Confused by all the acronyms? Read on for a little explanation…
Global alerting and initial location
EPIRBs and PLBs transmit a 406MHz distress alert via the COSPAS-SARSAT satellite network. This provides national rescue forces with the identity and initial location of a vessel or person in imminent danger. ELTs are aircraft beacons using the same technology.
In most cases, geostationary satellites positioned over the equator will pick up the alert within a matter of minutes. However, in polar regions or where there is a poor view of the sky, other satellites come into play. A low level orbiting satellite will receive and store the message and pass it on when it is in range of a ground station. Locating the beacon can take up to 4 hours depending on satellite passes over the area.
However, a growing network of transponders on navigation satellites is starting to improve coverage, especially in high latitudes. These form the so-called MEOSAR, or Medium Earth Orbit SAR system. MEOSAR uses repeaters piggy-backed on navigation satellites operated by GPS, Gallileo and GLONASS.
GPS equipped EPIRBs or PLBs can send an accurate location with the alerting signal. In this way, the rescue forces will quickly know the initial location to within about 100 metres. For beacons without GPS, the system determines the location using the Doppler effect. This can only be done during a satellite pass over the beacon. Apart from the time delay, typical accuracy without GPS drops to 2-5 km.
A satellite alert from an emergency beacon will provide a good initial location to search for the survivors. This is quicker and more accurate for GPS beacons. However, small targets can still be very hard to find, especially in poor weather. All EPIRBs and PLBs incorporate additional transmitters operating on 121.5MHz.
SAR helicopters and lifeboats have direction finding (DF) equipment which can home on these signals. However commercial or leisure vessels which may be quicker on-scene will not have suitable DF equipment.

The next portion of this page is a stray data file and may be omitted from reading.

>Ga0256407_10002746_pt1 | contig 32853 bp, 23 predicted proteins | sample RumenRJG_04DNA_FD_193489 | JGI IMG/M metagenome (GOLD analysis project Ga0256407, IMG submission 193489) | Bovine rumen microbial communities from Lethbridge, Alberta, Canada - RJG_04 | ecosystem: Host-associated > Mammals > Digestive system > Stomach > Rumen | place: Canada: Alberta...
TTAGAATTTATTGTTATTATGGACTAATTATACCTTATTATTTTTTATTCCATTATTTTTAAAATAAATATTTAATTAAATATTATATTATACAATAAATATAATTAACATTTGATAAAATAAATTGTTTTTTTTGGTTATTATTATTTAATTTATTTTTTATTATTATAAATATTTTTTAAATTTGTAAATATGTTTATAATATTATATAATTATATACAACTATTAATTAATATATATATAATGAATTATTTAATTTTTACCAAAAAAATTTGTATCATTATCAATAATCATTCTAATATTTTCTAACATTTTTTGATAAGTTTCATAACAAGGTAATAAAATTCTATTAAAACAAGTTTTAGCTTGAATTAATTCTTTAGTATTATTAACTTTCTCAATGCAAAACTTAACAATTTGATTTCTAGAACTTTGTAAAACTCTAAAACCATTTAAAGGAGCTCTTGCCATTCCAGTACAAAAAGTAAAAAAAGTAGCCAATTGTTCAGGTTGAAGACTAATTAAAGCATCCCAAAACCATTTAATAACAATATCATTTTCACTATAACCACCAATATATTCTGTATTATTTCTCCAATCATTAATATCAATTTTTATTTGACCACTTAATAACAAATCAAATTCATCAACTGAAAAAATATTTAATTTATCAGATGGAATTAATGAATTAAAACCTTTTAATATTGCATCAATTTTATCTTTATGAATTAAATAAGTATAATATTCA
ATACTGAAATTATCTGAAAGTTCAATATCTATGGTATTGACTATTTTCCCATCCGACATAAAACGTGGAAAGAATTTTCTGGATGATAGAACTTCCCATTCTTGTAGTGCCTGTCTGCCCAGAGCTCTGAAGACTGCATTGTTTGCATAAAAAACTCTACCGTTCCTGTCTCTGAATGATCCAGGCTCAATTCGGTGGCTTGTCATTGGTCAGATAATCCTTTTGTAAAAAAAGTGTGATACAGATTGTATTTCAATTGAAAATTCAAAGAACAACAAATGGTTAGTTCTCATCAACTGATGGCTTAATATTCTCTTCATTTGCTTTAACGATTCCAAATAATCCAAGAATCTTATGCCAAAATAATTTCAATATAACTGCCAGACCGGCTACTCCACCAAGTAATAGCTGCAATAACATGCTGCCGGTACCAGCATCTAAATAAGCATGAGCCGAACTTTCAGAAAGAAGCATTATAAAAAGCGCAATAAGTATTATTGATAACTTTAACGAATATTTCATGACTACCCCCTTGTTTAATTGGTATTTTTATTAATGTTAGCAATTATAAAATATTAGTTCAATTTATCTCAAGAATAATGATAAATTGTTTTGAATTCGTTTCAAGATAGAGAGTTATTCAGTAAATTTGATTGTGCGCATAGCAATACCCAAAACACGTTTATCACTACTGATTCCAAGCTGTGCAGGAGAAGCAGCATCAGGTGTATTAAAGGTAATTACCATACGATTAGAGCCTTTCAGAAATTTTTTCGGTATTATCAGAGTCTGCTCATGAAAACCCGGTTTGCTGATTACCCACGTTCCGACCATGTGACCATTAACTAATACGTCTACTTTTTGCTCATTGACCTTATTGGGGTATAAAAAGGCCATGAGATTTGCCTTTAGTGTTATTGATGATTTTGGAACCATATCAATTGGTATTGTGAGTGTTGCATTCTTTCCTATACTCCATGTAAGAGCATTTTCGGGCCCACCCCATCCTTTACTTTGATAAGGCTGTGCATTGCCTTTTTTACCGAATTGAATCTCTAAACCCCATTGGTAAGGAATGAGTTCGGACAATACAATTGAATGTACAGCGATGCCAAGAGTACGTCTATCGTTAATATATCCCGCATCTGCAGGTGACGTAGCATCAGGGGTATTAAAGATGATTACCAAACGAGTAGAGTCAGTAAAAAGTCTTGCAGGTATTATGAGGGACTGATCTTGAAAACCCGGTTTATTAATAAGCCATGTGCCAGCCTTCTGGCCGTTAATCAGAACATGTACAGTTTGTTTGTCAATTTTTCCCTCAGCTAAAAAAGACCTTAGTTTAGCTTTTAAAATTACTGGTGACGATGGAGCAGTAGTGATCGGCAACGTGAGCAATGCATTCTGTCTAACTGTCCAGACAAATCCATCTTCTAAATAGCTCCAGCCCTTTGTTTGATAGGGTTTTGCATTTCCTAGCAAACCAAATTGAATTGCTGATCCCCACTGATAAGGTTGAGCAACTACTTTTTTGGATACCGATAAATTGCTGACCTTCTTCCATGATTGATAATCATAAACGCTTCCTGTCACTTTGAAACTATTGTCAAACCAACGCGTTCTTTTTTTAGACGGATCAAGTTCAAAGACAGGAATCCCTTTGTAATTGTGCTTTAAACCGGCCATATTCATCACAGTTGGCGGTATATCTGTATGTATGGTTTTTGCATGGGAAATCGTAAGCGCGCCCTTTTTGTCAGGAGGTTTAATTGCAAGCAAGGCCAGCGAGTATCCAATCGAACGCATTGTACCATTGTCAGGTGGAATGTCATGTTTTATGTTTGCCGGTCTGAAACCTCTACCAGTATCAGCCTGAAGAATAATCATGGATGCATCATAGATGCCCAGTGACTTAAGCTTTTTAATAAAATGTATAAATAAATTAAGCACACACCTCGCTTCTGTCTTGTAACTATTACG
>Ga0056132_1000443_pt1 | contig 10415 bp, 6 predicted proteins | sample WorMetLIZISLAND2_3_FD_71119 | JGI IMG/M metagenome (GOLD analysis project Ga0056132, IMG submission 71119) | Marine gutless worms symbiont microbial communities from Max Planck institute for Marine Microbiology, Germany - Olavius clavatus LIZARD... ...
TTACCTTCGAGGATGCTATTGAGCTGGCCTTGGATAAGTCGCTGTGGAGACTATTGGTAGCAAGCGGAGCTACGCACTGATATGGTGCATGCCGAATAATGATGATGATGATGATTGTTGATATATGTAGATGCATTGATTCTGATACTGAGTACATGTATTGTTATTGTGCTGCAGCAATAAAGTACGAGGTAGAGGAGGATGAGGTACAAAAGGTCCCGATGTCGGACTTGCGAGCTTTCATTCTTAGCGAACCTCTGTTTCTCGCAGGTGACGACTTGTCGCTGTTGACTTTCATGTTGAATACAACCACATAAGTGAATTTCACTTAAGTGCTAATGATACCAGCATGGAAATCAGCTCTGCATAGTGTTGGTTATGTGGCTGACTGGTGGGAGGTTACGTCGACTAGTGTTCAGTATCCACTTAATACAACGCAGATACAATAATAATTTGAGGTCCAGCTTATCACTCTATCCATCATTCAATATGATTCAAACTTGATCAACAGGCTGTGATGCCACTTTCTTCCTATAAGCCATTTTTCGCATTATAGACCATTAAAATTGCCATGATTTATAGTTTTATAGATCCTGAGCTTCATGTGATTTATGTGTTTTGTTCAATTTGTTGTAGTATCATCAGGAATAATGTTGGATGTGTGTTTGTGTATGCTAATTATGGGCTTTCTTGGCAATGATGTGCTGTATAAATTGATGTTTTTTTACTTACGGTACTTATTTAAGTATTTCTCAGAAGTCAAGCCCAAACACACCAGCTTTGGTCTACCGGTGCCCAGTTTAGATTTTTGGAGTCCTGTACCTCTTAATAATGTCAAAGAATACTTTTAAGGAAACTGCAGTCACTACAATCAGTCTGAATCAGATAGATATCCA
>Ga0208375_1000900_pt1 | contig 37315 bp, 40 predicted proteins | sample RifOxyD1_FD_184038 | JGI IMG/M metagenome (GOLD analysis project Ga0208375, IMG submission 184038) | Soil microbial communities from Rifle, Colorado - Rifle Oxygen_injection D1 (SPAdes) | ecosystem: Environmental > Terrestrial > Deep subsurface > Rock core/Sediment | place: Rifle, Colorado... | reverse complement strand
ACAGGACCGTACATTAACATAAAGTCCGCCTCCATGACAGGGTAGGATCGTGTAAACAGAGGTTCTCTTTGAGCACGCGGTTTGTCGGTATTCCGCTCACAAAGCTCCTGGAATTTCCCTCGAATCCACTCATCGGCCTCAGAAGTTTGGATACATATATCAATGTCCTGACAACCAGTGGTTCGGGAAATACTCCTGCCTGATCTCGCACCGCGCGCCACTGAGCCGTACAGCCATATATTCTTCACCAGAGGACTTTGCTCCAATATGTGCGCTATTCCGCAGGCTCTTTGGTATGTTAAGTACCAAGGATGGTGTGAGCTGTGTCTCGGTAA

EPIRBs are starting to become available that incorporate AIS SART transmissions, allowing a wide range of vessels to locate them. All EPIRBs also incorporate strobe lights to make them more visible. Most PLBs also have flashing lights for the same purpose. Additonal locating lights may be fitted to lifejackets and life rafts.
Search and Rescue Transponders (SARTs) are devices specifically designed to help in the location of survival craft. These have traditionally used radar transponder techniques to “paint” a series of dots on any X-band radar screen.
AIS SARTs are now also available. These transmit an identity and GPS location which can be picked up by most commercial vessels. An increasing number of leisure vessels also carry AIS receivers or transponders.
If a crew member should fall overboard, the quickest rescue will normally be provided by their own vessel. This relies on the remaining crew being aware of the situation and able to turn the boat around and effect a rescue.
Various Man Overboard (MOB) alerting and location systems have been marketed in the past. Most of these were either of limited effectiveness or based on expensive or proprietary systems, undetectable by other craft in the area.
It is now possible to buy MOB beacons using the AIS SART principle, transmitting a coded signal with GPS location to all AIS receivers within range (typically 2-5nm) Ideally these should be designed to activate automatically, combined with auto inflation of a lifejacket. Some models are designed for user retro-fitting to existing automatic lifejackets.